7 JULY 2007, Page 31

The commonsense approach

Anthony Daniels BETTER: A SURGEON'S NOTES ON PERFORMANCE by Atul Gawande Profile, £12.99, pp. 273, ISBN 9781861978974 © £1039 (plus £2.45 p&p) 0870 429 6655 Medical advance has been startling in the past halfcentury. To give only one example, more or less at random: if the techniques of resuscitation and trauma surgery that were available in 1960 were still in use today, our homicide rate would be three to five times higher than it is (and it is two or three times higher than it was in 1960 nonetheless).

Atul Gawande is a surgeon at one of the world's greatest surgical centres, the Brigham and Women's Hospital in Boston. As such, he is committed to medicine's noblest ideal, the dedication of science to the cure of disease. It seems almost unfair that he should also be a gifted writer with an ability to tell medical anecdotes whose denouement the reader awaits with suspense. He writes much better than most people who live by their pen.

The underlying idea of his book is that improvements in medicine do not come solely, or even mainly, from strokes of scientific genius, as romantics might think; rather, they come from diligence and attention to detail, together with an ability to think laterally. Diligence, says Dr Gawande, is a moral quality rather than a cognitive one, and advances in patient care are made by people with an infinite capacity for taking pains on behalf of others. Organisational improvements are frequently as important as technical ones.

For example, the rate of survival of wounded American soldiers in Iraq is much higher than in any previous conflict: not because the wounds they suffer are less serious, quite the contrary, nor because of great technical advances made in the past four years in the treatment of wounds, but because of a reorganisation of the way medical care is delivered in the field. There are four levels of surgical care in the US army, of increasing technical sophistication in proportion to their distance from the front line. Each level has specific tasks to perform, and the transfer of patients from a lower to a higher level now happens with much increased speed and efficiency.

Gawande emphasises the gathering of information as being essential to the improvement he describes. This is because, as Dr Johnson said, all judgment is comparative, and it is important that the outcomes of treatment be compared to distinguish what works well from what works less well, in the hope that the good will oust the worse.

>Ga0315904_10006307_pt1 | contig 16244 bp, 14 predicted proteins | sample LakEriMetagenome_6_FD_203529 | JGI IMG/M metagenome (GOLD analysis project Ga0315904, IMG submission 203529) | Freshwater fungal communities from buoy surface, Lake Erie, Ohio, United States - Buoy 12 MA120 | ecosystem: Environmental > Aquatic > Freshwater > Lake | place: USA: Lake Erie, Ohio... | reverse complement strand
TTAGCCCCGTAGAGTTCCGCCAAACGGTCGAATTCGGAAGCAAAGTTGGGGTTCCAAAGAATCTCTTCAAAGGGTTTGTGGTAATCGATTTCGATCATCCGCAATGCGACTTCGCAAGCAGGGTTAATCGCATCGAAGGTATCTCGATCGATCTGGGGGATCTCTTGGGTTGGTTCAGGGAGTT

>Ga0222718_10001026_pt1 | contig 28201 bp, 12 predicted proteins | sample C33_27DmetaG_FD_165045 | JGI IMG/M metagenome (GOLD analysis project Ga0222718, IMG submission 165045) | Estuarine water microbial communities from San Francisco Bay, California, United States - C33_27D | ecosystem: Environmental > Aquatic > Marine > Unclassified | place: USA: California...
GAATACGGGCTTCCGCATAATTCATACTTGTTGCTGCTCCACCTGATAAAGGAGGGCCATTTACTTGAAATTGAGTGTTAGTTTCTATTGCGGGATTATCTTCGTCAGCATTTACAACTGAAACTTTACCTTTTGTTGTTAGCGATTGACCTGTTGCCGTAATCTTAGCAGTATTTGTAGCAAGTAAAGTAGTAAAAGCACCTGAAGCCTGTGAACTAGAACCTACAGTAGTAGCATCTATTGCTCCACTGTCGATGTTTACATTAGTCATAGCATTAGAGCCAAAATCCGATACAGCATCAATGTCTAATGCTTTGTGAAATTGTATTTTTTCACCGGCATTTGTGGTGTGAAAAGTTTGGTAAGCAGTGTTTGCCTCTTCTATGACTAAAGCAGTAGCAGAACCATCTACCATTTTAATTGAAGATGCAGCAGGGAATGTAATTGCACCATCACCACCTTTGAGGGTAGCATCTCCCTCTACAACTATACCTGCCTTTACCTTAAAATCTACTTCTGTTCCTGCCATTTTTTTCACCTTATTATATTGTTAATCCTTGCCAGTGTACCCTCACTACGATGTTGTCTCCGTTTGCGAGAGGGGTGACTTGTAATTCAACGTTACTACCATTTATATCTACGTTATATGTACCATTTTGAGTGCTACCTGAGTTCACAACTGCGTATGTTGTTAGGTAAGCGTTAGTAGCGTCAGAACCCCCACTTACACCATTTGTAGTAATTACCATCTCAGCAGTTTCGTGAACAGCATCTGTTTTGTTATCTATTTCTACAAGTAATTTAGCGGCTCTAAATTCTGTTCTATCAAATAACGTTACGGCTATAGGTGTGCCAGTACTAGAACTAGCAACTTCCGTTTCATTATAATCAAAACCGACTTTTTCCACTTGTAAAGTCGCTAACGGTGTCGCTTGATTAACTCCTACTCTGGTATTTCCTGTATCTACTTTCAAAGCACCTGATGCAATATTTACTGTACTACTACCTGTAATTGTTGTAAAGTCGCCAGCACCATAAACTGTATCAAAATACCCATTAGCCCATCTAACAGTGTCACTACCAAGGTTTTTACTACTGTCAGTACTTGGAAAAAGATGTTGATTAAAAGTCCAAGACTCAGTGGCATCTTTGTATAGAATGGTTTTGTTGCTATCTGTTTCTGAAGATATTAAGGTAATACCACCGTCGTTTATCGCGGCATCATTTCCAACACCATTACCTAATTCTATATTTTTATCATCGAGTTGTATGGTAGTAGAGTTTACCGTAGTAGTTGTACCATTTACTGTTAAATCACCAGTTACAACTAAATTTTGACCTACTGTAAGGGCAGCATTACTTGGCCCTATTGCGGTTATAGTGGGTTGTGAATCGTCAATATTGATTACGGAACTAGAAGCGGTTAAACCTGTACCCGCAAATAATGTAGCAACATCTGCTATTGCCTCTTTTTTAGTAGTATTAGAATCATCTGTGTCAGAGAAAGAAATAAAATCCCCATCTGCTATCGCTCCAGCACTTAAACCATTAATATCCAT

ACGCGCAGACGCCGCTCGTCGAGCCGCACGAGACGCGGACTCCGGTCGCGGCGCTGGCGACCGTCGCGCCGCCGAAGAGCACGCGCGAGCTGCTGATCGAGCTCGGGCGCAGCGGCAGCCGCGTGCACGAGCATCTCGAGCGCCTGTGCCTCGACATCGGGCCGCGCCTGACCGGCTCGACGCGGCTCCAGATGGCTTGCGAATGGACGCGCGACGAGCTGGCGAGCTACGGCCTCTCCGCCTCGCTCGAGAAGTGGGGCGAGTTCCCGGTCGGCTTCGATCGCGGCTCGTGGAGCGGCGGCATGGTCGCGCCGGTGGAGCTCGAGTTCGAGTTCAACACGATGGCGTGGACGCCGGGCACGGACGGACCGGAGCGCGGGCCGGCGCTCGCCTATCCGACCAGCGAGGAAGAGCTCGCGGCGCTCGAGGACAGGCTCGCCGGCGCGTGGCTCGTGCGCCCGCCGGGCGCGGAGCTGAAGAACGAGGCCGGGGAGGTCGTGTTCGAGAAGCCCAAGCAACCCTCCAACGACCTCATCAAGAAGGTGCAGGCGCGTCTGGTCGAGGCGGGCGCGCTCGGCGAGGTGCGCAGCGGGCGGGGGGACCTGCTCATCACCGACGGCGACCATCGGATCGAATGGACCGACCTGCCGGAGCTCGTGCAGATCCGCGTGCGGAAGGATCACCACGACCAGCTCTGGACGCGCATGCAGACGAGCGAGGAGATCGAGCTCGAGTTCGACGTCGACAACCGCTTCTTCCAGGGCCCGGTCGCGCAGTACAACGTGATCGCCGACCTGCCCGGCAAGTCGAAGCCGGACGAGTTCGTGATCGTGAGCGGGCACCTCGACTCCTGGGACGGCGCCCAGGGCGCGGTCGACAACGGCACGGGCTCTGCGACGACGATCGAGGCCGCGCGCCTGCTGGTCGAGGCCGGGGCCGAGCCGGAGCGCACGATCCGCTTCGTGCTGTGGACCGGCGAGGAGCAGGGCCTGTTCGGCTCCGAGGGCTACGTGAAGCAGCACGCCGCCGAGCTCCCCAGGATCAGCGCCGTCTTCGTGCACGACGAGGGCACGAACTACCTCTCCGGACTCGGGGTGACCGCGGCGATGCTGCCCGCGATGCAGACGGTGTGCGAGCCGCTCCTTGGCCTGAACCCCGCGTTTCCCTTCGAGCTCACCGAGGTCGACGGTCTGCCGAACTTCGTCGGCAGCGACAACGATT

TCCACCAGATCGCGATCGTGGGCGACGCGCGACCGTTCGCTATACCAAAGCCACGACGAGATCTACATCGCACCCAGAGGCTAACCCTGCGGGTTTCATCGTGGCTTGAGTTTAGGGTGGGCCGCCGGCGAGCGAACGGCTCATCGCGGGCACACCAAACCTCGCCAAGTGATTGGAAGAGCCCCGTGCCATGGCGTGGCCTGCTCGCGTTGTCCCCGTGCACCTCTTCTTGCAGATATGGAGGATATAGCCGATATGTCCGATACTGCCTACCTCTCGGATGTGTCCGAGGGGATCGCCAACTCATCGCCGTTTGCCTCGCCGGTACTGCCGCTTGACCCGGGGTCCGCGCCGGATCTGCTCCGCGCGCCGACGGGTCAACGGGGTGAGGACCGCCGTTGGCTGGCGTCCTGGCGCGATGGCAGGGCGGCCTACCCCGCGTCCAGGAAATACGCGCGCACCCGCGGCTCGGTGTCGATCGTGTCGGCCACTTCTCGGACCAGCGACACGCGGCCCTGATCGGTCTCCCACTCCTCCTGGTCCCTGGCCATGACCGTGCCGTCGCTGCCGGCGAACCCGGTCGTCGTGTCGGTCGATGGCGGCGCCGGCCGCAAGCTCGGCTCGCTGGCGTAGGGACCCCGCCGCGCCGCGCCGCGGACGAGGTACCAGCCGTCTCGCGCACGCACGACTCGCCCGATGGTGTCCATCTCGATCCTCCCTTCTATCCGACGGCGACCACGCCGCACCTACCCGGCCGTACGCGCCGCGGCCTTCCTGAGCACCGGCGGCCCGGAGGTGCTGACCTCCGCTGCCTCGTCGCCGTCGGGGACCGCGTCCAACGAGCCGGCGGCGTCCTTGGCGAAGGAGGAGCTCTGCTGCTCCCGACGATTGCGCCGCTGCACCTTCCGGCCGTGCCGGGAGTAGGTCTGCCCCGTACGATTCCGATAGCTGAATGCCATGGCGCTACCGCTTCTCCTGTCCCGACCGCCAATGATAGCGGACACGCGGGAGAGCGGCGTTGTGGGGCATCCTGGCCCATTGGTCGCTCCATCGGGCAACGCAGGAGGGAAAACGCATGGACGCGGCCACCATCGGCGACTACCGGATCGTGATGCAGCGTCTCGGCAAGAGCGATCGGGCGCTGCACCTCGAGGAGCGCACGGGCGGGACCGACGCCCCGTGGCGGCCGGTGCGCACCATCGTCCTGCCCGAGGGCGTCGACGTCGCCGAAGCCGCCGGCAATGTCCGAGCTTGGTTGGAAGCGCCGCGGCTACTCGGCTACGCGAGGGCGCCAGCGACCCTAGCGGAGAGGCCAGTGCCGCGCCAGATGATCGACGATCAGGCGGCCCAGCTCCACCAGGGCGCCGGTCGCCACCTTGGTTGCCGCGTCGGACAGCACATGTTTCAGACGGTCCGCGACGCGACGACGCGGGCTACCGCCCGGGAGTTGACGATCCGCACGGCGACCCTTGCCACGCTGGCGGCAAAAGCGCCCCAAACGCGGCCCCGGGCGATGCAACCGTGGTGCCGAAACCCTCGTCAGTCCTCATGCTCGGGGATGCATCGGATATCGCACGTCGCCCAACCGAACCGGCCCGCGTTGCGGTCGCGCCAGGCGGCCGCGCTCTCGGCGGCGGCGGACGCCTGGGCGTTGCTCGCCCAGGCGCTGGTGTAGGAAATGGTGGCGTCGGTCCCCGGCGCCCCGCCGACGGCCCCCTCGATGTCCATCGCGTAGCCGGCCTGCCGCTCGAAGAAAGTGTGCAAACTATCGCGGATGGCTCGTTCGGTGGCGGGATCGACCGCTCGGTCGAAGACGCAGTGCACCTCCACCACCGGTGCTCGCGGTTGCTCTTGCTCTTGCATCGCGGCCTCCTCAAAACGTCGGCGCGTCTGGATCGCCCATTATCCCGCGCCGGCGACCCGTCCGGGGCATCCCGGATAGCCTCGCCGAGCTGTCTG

The author doesn't make clear, however, that knowing what information to gather is as important as actually gathering it. Not all, or even most, information is useful. Too often in bureaucratic systems information is gathered for the wrong reasons: either in the hope that something useful will emerge from it spontaneously, or worse still, in order to terrorise those who work in such systems. The author shies away from such painful realities. An amiable man, he does not want to upset anyone by saying anything too definite or opinionated, and tends to express only those views to which we can all assent in our mellowest moments.

It is this unwillingness to upset that leads to the one defect of the book, which is not a minor one, namely an inability to confront the tragic. Even the story of a little girl dying of lymphoma is told with an upbeat ending, with the kind of sentiment one might expect in the verses of Ella Wheeler Wilcox. True, Dr Gawande mentions that men survive the battlefields of Iraq with unprecedentedly horrific injuries that would once have killed them, but he implies that new techniques of rehabilitation will in the end be found to sort matters out. For the son of an Indian immigrant doctor, the concept of karma has been replaced entirely by that of can-do.

This is much more of a gain than a loss, no doubt, especially in a doctor who treats illness and injury, but it is nonetheless a loss, especially in a writer. When, therefore, he tells the astonishing story of American soldiers in Iraq who wouldn't wear their goggles to protect their sight because the goggles were insufficiently 'cool' in appearance, but did so once they were provided with goggles that looked more fashionable, he doesn't comment on the story's deeper implications. Were the soldiers displaying insensate vanity, or were they displaying human spirit in adversity? Or, perhaps, both?